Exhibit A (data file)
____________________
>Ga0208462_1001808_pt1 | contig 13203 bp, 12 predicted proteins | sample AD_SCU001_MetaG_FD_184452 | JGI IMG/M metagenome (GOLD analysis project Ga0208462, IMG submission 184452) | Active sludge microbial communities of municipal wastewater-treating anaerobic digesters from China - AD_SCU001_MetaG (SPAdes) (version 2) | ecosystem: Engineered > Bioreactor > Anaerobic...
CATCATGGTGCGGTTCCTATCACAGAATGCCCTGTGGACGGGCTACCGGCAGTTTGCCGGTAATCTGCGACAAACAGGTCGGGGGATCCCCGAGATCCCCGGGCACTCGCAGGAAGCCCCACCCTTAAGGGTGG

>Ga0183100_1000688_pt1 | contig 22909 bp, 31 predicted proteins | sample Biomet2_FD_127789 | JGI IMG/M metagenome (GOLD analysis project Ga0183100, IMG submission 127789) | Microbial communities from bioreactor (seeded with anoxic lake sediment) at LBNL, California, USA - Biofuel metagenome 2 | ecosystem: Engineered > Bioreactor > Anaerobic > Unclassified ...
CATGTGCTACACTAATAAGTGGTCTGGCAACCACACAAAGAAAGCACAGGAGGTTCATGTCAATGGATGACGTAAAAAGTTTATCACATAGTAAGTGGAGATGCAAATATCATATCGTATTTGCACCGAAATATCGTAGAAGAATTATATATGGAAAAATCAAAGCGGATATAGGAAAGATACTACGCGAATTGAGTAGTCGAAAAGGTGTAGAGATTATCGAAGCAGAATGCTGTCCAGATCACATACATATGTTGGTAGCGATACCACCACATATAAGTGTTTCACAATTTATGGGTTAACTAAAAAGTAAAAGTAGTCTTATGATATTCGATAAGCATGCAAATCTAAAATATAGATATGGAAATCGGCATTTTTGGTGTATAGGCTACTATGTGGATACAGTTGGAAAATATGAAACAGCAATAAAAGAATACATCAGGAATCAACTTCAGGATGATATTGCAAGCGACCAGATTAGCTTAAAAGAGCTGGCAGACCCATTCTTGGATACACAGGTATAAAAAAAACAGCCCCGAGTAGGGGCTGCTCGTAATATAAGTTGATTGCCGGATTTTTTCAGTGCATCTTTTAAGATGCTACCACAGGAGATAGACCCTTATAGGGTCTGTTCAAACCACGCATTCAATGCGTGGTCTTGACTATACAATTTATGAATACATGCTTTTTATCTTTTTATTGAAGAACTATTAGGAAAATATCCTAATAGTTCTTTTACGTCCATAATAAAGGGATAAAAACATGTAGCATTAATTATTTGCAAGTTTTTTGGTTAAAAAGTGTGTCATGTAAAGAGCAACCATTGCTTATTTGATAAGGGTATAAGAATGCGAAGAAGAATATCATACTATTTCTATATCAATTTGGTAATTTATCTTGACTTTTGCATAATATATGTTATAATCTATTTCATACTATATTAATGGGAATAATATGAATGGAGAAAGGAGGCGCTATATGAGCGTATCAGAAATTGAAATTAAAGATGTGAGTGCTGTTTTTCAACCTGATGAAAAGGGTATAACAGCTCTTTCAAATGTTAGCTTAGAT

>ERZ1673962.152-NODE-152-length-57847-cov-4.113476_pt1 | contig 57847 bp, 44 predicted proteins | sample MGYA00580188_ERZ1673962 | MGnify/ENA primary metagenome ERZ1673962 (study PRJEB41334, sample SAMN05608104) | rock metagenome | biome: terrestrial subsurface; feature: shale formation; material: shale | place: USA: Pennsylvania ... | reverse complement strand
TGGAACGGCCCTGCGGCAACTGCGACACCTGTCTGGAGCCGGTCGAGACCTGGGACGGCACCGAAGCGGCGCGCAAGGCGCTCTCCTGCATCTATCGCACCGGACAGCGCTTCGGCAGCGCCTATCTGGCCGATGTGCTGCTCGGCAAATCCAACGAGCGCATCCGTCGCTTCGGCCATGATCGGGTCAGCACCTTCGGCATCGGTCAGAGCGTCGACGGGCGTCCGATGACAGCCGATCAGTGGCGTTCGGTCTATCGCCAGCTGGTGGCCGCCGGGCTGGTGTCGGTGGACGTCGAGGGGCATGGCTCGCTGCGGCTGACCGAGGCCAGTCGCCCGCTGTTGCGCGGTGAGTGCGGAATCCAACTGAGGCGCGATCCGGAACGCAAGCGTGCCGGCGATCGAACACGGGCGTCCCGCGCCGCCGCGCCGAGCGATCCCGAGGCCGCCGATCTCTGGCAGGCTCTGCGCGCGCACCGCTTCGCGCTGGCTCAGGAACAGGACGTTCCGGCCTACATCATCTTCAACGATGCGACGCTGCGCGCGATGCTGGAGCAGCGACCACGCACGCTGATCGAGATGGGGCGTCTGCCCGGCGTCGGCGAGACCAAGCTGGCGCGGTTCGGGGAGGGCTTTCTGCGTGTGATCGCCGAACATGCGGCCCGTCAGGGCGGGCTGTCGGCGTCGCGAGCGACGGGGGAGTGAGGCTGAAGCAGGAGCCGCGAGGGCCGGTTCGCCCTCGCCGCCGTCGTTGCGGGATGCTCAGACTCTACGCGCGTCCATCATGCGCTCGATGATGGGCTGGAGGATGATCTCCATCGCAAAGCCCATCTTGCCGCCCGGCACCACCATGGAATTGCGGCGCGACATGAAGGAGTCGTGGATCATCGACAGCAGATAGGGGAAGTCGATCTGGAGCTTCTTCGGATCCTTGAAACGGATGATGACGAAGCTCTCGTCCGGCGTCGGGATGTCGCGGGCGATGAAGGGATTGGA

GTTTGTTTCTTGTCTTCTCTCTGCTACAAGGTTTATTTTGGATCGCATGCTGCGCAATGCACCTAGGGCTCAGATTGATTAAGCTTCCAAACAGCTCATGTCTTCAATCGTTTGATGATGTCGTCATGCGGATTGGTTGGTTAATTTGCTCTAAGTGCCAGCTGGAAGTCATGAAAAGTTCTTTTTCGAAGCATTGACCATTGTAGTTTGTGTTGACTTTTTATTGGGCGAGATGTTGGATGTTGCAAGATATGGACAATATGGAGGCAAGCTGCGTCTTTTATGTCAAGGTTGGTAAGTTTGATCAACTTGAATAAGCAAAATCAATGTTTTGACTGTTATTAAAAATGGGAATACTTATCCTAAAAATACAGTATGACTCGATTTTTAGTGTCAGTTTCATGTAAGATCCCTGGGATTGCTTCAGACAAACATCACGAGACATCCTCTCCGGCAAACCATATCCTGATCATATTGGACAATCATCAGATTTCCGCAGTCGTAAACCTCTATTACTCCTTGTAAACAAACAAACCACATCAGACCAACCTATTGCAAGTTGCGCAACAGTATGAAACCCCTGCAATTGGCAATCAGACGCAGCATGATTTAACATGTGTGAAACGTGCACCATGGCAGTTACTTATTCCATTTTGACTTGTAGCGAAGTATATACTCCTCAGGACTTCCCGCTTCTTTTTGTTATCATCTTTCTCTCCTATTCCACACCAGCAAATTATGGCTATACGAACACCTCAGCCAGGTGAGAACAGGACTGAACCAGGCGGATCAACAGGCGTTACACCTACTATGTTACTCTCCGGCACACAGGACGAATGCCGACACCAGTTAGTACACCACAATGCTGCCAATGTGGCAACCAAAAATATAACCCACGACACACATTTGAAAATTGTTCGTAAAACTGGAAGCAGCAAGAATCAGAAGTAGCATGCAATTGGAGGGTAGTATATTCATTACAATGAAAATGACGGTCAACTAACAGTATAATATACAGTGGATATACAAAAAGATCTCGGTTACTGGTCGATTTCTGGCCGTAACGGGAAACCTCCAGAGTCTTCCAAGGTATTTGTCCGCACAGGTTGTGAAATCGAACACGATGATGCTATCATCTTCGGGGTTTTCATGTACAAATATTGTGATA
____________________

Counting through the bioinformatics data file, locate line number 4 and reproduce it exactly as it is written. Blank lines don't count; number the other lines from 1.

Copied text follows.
CATGTGCTACACTAATAAGTGGTCTGGCAACCACACAAAGAAAGCACAGGAGGTTCATGTCAATGGATGACGTAAAAAGTTTATCACATAGTAAGTGGAGATGCAAATATCATATCGTATTTGCACCGAAATATCGTAGAAGAATTATATATGGAAAAATCAAAGCGGATATAGGAAAGATACTACGCGAATTGAGTAGTCGAAAAGGTGTAGAGATTATCGAAGCAGAATGCTGTCCAGATCACATACATATGTTGGTAGCGATACCACCACATATAAGTGTTTCACAATTTATGGGTTAACTAAAAAGTAAAAGTAGTCTTATGATATTCGATAAGCATGCAAATCTAAAATATAGATATGGAAATCGGCATTTTTGGTGTATAGGCTACTATGTGGATACAGTTGGAAAATATGAAACAGCAATAAAAGAATACATCAGGAATCAACTTCAGGATGATATTGCAAGCGACCAGATTAGCTTAAAAGAGCTGGCAGACCCATTCTTGGATACACAGGTATAAAAAAAACAGCCCCGAGTAGGGGCTGCTCGTAATATAAGTTGATTGCCGGATTTTTTCAGTGCATCTTTTAAGATGCTACCACAGGAGATAGACCCTTATAGGGTCTGTTCAAACCACGCATTCAATGCGTGGTCTTGACTATACAATTTATGAATACATGCTTTTTATCTTTTTATTGAAGAACTATTAGGAAAATATCCTAATAGTTCTTTTACGTCCATAATAAAGGGATAAAAACATGTAGCATTAATTATTTGCAAGTTTTTTGGTTAAAAAGTGTGTCATGTAAAGAGCAACCATTGCTTATTTGATAAGGGTATAAGAATGCGAAGAAGAATATCATACTATTTCTATATCAATTTGGTAATTTATCTTGACTTTTGCATAATATATGTTATAATCTATTTCATACTATATTAATGGGAATAATATGAATGGAGAAAGGAGGCGCTATATGAGCGTATCAGAAATTGAAATTAAAGATGTGAGTGCTGTTTTTCAACCTGATGAAAAGGGTATAACAGCTCTTTCAAATGTTAGCTTAGAT